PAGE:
I know how tempting it is to get right in there and paint when you’re excited about a subject. But hold on, did you do a thumbnail?! And what about creating colour studies, have you drawn up a couple of those?
I know I know, I hear you – it all takes so much time!! But you know what? A bit of time spent in preparation can save you frustration and disappointment in the long run, and also help you produce an exceptional painting!
So what are colour studies?
Colour studies are the next step after a thumbnail. In a thumbnail, you’ve broken down the subject into three (or four) main value areas of light and darks. The colour study takes that thumbnail and recreates it in colour using the same value scheme established in the thumbnail.
You know I’m a big proponent of thumbnails. Creating colour studies takes the next step. They’re especially helpful if you layer colours as I do. This is a time to explore all sorts of colour variations.
The topic for this blog post came up as I was working on the DK Project (and I think I have at least a couple more weeks of intense work to go!). Let’s take a look at the colour study I made as part of a technique for the book.
Creating Colour Studies
Here’s the reference photo and then the thumbnail I sketched up.
Let’s have a look at the three colour studies I created today. Each has its own set of first layer colours. To keep things simple, I used the same colours for the second layer on all four studies. All the studies are made with Unison pastels on UART 500 grade paper.
I’ll show each with its first layer followed by a photo with the second layer added. I chose colours randomly, just making sure I selected colours from each of the three value areas. As it turns out, I created two with complementary colours and one with warm analogous colours.
Some things to think about when creating colour studies
1. Stay small
When I say small, I mean no larger than 4 x 4 in or say 4 x 6 in. These are all 3 1/2 x 3 1/2 in. Staying small means you can get them done quickly!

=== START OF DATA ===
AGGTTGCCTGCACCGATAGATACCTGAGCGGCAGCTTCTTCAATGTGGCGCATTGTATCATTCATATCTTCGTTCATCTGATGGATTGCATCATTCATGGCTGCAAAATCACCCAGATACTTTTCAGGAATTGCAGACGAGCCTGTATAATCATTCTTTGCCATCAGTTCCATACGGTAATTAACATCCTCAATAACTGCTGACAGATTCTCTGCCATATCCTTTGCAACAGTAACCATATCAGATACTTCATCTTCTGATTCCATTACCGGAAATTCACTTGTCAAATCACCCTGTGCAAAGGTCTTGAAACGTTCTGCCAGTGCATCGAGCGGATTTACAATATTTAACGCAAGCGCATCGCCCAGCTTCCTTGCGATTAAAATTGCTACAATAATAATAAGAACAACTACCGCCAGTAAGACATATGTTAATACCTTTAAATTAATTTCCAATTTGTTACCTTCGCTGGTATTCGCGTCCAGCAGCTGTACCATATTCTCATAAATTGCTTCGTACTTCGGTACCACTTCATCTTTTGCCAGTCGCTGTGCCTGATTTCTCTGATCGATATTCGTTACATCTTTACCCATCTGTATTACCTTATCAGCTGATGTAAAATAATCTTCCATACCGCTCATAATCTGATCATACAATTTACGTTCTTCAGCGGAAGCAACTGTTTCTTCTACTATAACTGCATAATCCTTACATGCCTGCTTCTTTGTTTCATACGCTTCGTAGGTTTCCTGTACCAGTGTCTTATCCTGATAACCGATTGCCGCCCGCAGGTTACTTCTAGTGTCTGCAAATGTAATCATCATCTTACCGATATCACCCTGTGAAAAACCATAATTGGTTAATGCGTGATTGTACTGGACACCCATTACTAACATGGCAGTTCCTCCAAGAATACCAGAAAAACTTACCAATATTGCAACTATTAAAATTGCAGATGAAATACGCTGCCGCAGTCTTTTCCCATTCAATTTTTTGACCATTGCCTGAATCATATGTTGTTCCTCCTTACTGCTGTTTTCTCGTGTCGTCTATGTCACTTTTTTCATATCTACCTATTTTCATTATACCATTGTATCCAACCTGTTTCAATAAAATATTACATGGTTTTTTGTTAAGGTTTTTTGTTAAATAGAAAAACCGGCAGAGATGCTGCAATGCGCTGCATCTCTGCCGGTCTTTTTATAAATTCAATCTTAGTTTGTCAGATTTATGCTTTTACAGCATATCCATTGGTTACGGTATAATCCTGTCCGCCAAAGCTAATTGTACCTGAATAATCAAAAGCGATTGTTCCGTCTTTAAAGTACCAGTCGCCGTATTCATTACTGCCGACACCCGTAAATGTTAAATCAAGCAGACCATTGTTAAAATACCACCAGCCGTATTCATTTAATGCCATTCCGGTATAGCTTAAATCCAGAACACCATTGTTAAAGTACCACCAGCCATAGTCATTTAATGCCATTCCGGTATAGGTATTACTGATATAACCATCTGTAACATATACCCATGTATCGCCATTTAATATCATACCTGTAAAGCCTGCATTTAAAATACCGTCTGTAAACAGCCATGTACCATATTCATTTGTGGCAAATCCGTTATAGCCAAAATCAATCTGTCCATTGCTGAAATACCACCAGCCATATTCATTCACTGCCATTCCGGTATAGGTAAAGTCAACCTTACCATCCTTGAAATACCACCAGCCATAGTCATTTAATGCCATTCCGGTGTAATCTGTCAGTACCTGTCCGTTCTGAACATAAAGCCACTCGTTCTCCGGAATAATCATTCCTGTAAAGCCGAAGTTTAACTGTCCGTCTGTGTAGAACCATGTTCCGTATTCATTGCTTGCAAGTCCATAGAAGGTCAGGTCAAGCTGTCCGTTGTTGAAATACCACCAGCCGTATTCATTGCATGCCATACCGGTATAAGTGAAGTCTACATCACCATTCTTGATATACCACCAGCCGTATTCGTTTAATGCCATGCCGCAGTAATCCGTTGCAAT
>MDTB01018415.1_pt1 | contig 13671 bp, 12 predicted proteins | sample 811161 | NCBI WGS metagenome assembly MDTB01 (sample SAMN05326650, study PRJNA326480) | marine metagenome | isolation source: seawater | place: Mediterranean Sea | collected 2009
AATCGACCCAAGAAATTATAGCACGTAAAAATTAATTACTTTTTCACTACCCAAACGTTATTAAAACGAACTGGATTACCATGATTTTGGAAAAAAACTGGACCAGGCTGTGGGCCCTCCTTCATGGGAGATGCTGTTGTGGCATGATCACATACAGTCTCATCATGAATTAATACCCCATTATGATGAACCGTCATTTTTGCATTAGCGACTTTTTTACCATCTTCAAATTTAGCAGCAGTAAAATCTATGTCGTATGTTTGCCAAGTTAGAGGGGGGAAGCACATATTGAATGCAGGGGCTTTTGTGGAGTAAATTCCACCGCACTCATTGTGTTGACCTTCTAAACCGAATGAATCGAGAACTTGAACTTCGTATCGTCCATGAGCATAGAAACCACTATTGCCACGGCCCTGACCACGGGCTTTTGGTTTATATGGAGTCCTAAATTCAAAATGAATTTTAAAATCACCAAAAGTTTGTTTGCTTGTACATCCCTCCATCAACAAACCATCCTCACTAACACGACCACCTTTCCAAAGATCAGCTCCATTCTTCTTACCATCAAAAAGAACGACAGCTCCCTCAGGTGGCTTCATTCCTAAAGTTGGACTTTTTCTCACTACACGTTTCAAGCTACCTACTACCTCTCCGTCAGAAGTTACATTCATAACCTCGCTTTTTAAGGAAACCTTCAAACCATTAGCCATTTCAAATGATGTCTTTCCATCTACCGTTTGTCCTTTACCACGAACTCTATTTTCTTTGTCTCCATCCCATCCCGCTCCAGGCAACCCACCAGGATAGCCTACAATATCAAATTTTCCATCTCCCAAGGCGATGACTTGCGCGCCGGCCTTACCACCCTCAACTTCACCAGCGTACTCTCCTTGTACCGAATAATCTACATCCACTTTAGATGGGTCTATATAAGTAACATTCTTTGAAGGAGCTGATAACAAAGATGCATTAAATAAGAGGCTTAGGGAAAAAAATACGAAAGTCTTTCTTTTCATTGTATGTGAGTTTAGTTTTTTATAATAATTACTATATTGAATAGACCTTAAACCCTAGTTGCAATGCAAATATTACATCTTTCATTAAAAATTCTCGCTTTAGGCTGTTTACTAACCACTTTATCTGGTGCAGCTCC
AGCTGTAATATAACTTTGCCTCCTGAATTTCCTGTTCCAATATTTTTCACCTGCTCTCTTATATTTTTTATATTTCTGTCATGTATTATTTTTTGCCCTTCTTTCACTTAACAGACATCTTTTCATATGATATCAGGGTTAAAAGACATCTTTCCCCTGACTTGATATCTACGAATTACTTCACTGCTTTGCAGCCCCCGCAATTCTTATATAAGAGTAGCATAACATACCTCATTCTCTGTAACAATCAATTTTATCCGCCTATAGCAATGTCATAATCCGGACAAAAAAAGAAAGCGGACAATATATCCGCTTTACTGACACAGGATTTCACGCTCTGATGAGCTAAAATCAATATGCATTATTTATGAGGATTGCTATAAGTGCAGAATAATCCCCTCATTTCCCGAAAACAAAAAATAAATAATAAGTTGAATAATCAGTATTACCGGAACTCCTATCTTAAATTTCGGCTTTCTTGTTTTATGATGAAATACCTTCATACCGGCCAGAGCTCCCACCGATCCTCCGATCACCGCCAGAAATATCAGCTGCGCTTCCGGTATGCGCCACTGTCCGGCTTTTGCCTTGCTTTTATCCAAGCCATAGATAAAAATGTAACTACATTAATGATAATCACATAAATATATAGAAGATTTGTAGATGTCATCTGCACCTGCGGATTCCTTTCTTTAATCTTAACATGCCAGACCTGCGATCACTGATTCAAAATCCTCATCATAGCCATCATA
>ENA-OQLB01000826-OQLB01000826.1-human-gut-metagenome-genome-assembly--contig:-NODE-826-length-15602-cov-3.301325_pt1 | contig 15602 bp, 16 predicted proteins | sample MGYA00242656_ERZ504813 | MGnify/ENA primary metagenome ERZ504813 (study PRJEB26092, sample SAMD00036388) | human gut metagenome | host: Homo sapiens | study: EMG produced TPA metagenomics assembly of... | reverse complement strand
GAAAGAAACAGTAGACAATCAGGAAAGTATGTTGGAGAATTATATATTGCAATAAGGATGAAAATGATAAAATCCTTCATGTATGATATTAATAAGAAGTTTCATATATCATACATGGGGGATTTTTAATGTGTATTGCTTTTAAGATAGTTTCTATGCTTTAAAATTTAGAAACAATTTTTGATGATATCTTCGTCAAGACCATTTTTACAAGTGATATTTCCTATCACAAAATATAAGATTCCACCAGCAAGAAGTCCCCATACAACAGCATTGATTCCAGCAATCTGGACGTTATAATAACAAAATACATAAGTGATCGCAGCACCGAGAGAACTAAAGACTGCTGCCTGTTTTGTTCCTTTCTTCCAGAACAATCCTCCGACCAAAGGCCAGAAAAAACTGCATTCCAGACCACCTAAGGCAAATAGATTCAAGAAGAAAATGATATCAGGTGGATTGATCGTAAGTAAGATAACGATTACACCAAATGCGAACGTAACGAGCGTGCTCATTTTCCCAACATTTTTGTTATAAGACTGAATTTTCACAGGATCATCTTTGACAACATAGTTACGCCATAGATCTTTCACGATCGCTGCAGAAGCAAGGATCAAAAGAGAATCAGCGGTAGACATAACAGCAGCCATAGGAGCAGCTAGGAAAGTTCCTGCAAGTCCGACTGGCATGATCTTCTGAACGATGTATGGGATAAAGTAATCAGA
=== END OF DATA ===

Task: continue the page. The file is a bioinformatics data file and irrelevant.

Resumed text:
Follow the three-value thumbnail you created. Don’t look at the subject when creating colour studies or you’ll be tempted to put in details, follow the colour you see, etc..
3. Work fast
You’re not trying to generate a perfect artwork here. This is down and dirty so move that pastel quickly across the paper.
4. Don’t fuss and fiddle
It’s easy to get caught up in wanting to capture details and nuances. Don’t. This is not what creating colour studies is about! And anyway, you want to leave some surprises and options for the big piece. These are only studies to get the visual juices flowing.
3. Experiment with Colour
This is your moment to go wild. Don’t hold back! And don’t think about the ‘real’ colours. You can always turn your piece towards a more ‘real’ look but for now experiment. Just grab a colour from the correct value range and try it. You may be surprised with the lovely options you come up with!
By doing colour studies, you not only solve colour decisions and issues that may arise before you start on your main piece, you also learn a lot about colour and colour relationships along the way.
You can see how different these three colour studies look!
By creating these studies, I have more colour options available and get a real feel for what my final piece might convey.
So tell me, was this helpful? Are you in the habit of creating colour studies? And just for fun, which of the four above would you now take to make into a larger piece – 1, 2, 3, or 4?
Next week, we have a guest blogger and it’s all about glorious trees! Can’t wait!!
PS. Hope your day is filled with love on this Valentine’s Day!